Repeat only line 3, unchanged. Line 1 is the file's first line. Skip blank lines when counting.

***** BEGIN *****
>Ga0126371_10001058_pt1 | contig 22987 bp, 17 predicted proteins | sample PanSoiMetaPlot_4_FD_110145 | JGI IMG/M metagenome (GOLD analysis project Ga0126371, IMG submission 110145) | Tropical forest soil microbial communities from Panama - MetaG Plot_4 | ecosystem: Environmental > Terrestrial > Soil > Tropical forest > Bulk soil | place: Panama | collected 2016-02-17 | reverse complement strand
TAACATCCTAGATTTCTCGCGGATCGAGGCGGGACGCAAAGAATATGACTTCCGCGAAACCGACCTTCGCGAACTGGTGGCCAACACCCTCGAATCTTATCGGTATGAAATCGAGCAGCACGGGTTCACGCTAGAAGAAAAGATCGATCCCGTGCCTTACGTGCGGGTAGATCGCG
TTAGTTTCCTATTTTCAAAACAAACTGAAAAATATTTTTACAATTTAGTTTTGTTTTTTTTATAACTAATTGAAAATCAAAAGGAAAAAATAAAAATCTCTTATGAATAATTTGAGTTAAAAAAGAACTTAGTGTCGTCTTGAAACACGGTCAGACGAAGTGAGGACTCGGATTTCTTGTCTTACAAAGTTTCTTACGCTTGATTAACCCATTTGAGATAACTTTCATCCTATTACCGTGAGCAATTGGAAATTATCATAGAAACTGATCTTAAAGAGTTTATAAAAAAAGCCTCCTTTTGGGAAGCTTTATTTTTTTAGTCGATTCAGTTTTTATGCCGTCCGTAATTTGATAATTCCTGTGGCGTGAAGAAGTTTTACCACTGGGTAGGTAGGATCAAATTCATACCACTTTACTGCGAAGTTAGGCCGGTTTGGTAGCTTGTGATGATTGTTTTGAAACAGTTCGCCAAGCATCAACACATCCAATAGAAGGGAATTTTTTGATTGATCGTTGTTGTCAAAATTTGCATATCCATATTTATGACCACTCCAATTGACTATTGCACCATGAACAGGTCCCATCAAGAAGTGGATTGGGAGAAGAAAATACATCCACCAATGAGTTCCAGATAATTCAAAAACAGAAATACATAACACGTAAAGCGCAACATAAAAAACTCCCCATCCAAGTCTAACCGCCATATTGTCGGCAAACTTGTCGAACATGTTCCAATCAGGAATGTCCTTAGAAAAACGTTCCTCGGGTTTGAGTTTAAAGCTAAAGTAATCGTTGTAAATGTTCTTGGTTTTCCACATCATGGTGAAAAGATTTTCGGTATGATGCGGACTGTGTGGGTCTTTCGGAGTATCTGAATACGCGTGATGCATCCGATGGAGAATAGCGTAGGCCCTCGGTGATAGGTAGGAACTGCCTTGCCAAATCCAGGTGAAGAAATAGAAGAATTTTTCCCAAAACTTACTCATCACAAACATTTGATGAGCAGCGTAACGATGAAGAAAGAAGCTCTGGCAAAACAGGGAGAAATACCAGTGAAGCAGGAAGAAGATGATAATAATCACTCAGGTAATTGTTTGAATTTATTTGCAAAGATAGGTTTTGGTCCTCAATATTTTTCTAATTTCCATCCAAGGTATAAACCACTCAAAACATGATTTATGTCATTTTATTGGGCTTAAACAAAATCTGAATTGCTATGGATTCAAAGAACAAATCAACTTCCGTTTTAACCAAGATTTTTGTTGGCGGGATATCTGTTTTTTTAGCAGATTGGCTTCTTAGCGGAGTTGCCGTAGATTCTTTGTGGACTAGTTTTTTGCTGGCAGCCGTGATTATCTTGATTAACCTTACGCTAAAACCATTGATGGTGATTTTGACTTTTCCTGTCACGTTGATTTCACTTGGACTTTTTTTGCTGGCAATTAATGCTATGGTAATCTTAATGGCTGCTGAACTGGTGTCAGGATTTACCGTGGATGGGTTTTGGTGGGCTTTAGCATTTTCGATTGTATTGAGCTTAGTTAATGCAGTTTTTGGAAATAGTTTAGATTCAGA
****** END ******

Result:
TTAGTTTCCTATTTTCAAAACAAACTGAAAAATATTTTTACAATTTAGTTTTGTTTTTTTTATAACTAATTGAAAATCAAAAGGAAAAAATAAAAATCTCTTATGAATAATTTGAGTTAAAAAAGAACTTAGTGTCGTCTTGAAACACGGTCAGACGAAGTGAGGACTCGGATTTCTTGTCTTACAAAGTTTCTTACGCTTGATTAACCCATTTGAGATAACTTTCATCCTATTACCGTGAGCAATTGGAAATTATCATAGAAACTGATCTTAAAGAGTTTATAAAAAAAGCCTCCTTTTGGGAAGCTTTATTTTTTTAGTCGATTCAGTTTTTATGCCGTCCGTAATTTGATAATTCCTGTGGCGTGAAGAAGTTTTACCACTGGGTAGGTAGGATCAAATTCATACCACTTTACTGCGAAGTTAGGCCGGTTTGGTAGCTTGTGATGATTGTTTTGAAACAGTTCGCCAAGCATCAACACATCCAATAGAAGGGAATTTTTTGATTGATCGTTGTTGTCAAAATTTGCATATCCATATTTATGACCACTCCAATTGACTATTGCACCATGAACAGGTCCCATCAAGAAGTGGATTGGGAGAAGAAAATACATCCACCAATGAGTTCCAGATAATTCAAAAACAGAAATACATAACACGTAAAGCGCAACATAAAAAACTCCCCATCCAAGTCTAACCGCCATATTGTCGGCAAACTTGTCGAACATGTTCCAATCAGGAATGTCCTTAGAAAAACGTTCCTCGGGTTTGAGTTTAAAGCTAAAGTAATCGTTGTAAATGTTCTTGGTTTTCCACATCATGGTGAAAAGATTTTCGGTATGATGCGGACTGTGTGGGTCTTTCGGAGTATCTGAATACGCGTGATGCATCCGATGGAGAATAGCGTAGGCCCTCGGTGATAGGTAGGAACTGCCTTGCCAAATCCAGGTGAAGAAATAGAAGAATTTTTCCCAAAACTTACTCATCACAAACATTTGATGAGCAGCGTAACGATGAAGAAAGAAGCTCTGGCAAAACAGGGAGAAATACCAGTGAAGCAGGAAGAAGATGATAATAATCACTCAGGTAATTGTTTGAATTTATTTGCAAAGATAGGTTTTGGTCCTCAATATTTTTCTAATTTCCATCCAAGGTATAAACCACTCAAAACATGATTTATGTCATTTTATTGGGCTTAAACAAAATCTGAATTGCTATGGATTCAAAGAACAAATCAACTTCCGTTTTAACCAAGATTTTTGTTGGCGGGATATCTGTTTTTTTAGCAGATTGGCTTCTTAGCGGAGTTGCCGTAGATTCTTTGTGGACTAGTTTTTTGCTGGCAGCCGTGATTATCTTGATTAACCTTACGCTAAAACCATTGATGGTGATTTTGACTTTTCCTGTCACGTTGATTTCACTTGGACTTTTTTTGCTGGCAATTAATGCTATGGTAATCTTAATGGCTGCTGAACTGGTGTCAGGATTTACCGTGGATGGGTTTTGGTGGGCTTTAGCATTTTCGATTGTATTGAGCTTAGTTAATGCAGTTTTTGGAAATAGTTTAGATTCAGA